Oh, the saddle. THE most important connection point to your bike. Since everyone of us is of different build, have different biomechanics, sit on a bicycle differently, fit on the bike differently, and have different preferences - saddles become a very personal choice.
What you have not articulated is whether you are just sore from sitting (swelling or bruising) or you have chafing of the skin. Both are uncomfortable, but can be solved with the right saddle, good shorts, and time in the saddle.
Here are a few suggestions.
Saddles come in a variety of shapes - meaning profiles. They generally fall into three categories - round, semi-round, and flat. One of these is likely to fit your sit bones and soft tissues better than the others. Your first task is to discover which profile is best for you. You cannot guess at this, you have to ride different saddles to figure this out.
The good news is that many bike shops have saddle programs. These consist of loaner saddles that you can log miles on to make sure they fit you and you find them comfortable. This way, you can try different manufacturers and models, different shapes, cut out/no cutout, you can go crazy and even try an Adamo without the nose. You do need to log miles on the different saddles riding multiple days. With this approach you can go back and forth between saddles so you can compare them and come to a good conclusion.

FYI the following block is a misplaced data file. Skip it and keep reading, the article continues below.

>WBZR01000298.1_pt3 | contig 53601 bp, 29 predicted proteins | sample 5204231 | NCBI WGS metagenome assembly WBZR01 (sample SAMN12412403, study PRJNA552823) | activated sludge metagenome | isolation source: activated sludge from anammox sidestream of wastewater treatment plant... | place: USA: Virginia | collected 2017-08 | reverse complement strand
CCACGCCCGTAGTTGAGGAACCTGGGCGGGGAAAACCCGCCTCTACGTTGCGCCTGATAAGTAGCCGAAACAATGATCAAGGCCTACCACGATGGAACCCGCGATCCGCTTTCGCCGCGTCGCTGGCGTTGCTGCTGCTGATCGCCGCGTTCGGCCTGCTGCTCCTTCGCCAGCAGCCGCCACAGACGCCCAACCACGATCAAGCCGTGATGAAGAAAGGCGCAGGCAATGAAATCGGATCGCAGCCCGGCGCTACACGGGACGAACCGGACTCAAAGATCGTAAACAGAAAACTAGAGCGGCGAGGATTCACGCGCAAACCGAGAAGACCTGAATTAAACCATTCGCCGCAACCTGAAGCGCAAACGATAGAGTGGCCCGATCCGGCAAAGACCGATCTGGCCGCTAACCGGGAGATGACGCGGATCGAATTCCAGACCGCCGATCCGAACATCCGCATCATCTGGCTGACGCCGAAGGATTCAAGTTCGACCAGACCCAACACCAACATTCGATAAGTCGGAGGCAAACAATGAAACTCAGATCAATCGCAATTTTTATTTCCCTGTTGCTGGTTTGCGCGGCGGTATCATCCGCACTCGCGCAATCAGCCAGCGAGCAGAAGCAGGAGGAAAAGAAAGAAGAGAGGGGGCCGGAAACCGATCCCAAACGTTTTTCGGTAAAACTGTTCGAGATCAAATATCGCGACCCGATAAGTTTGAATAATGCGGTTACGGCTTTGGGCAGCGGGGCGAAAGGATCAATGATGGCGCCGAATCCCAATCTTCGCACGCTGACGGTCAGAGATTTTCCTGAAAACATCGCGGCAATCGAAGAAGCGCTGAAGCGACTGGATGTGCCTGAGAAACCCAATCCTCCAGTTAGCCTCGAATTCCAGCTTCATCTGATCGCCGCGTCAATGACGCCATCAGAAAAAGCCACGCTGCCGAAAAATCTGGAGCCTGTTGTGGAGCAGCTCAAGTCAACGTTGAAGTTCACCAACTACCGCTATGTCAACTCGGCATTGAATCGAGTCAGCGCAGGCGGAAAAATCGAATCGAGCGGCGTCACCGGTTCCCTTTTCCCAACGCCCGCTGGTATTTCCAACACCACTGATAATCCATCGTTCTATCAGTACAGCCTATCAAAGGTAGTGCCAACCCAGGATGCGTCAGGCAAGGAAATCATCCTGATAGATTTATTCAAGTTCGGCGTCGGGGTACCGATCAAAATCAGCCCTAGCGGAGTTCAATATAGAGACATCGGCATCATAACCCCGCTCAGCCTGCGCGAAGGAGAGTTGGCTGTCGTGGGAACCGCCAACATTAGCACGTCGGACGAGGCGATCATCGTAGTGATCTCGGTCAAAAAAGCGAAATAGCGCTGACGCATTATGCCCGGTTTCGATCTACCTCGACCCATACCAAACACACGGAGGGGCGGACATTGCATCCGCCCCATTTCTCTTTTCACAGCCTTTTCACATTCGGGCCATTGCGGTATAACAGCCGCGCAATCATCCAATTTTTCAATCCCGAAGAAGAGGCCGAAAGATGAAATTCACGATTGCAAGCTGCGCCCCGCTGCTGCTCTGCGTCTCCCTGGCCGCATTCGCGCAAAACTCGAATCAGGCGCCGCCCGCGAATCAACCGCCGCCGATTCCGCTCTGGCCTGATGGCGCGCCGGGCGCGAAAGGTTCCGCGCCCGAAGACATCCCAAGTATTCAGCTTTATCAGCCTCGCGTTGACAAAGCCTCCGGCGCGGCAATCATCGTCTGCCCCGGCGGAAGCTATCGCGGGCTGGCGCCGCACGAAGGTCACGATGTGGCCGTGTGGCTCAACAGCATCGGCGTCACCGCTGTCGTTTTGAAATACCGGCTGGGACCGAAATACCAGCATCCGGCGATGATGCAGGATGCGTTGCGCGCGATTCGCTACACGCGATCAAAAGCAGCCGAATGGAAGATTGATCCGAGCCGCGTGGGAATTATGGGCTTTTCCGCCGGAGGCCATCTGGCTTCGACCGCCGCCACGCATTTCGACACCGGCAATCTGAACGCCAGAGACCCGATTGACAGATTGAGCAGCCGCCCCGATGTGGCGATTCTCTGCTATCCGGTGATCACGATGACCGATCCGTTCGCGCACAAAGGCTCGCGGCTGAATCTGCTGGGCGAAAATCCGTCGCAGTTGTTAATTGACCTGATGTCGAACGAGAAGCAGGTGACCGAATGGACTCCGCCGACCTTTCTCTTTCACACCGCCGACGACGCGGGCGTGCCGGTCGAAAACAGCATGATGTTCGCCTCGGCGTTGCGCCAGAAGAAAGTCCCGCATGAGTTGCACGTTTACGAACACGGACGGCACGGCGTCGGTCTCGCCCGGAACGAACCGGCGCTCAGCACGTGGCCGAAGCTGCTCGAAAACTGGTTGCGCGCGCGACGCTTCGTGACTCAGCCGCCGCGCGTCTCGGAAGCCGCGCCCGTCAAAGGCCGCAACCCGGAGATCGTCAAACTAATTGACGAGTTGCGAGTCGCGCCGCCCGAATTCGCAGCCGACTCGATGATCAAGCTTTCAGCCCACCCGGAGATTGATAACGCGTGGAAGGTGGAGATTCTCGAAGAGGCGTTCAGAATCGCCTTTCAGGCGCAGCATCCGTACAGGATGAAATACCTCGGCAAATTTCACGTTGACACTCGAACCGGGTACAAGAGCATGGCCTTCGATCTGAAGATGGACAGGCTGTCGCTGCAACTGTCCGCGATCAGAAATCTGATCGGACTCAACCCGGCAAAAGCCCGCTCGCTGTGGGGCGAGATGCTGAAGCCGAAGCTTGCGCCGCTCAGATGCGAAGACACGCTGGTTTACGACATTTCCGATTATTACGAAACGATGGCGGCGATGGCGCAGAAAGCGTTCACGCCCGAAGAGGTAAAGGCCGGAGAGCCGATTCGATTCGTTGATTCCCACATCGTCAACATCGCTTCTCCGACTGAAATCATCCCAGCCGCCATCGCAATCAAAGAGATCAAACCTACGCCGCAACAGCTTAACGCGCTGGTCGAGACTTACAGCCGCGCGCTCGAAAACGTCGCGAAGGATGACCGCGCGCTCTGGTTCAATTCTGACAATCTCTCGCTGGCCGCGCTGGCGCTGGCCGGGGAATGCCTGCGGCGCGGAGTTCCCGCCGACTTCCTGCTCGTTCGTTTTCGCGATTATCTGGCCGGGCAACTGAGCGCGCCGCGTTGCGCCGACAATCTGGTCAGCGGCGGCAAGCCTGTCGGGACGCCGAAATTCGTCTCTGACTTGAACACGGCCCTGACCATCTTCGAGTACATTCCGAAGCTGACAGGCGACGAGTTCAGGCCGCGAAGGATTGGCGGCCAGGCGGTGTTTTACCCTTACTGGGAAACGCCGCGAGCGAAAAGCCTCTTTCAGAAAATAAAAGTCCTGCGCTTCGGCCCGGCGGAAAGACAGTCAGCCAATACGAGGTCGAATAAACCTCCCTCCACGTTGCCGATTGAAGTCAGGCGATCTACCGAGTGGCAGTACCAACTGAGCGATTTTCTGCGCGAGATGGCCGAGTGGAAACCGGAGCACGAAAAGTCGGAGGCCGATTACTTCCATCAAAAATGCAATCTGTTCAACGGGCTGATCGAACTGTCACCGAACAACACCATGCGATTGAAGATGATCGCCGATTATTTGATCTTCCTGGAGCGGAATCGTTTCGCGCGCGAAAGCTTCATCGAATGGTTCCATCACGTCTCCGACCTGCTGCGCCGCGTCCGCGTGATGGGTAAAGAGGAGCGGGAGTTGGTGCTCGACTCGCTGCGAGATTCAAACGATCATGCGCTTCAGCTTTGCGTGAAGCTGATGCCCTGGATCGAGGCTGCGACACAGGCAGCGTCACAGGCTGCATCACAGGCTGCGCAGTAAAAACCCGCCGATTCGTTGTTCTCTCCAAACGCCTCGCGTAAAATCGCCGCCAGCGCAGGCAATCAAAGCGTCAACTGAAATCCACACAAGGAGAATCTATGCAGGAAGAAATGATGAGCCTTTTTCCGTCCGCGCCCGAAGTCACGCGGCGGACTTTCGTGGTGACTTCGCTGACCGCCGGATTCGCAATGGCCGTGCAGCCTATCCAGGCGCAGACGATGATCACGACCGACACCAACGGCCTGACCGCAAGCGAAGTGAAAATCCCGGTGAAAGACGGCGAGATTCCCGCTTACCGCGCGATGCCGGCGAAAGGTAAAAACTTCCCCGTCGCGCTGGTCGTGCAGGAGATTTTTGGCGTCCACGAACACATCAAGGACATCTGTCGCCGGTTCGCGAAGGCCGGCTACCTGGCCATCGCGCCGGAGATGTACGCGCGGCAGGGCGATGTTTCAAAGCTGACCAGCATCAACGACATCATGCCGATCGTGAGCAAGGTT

As far as shorts go, you should invest in decent shorts. You don't have to spend $100's on Assos, but getting a good, name brand short with a solid pad and that fit right is important. Sales can be your friend. Find what works and buy a few of the same pair. Again, your bottom is the most important connection to your bike.
Also consider putting a cycling specific cream on your sit bones. This helps things move around a little easier and both resist chafing and heal it.
And there is no substitution for working your way into this. Your body needs to adapt to sitting on a saddle. If your first ride of the season is a century, you will be sore. The more you ride, the more your body will be accustomed and adapted to the weight and the movement.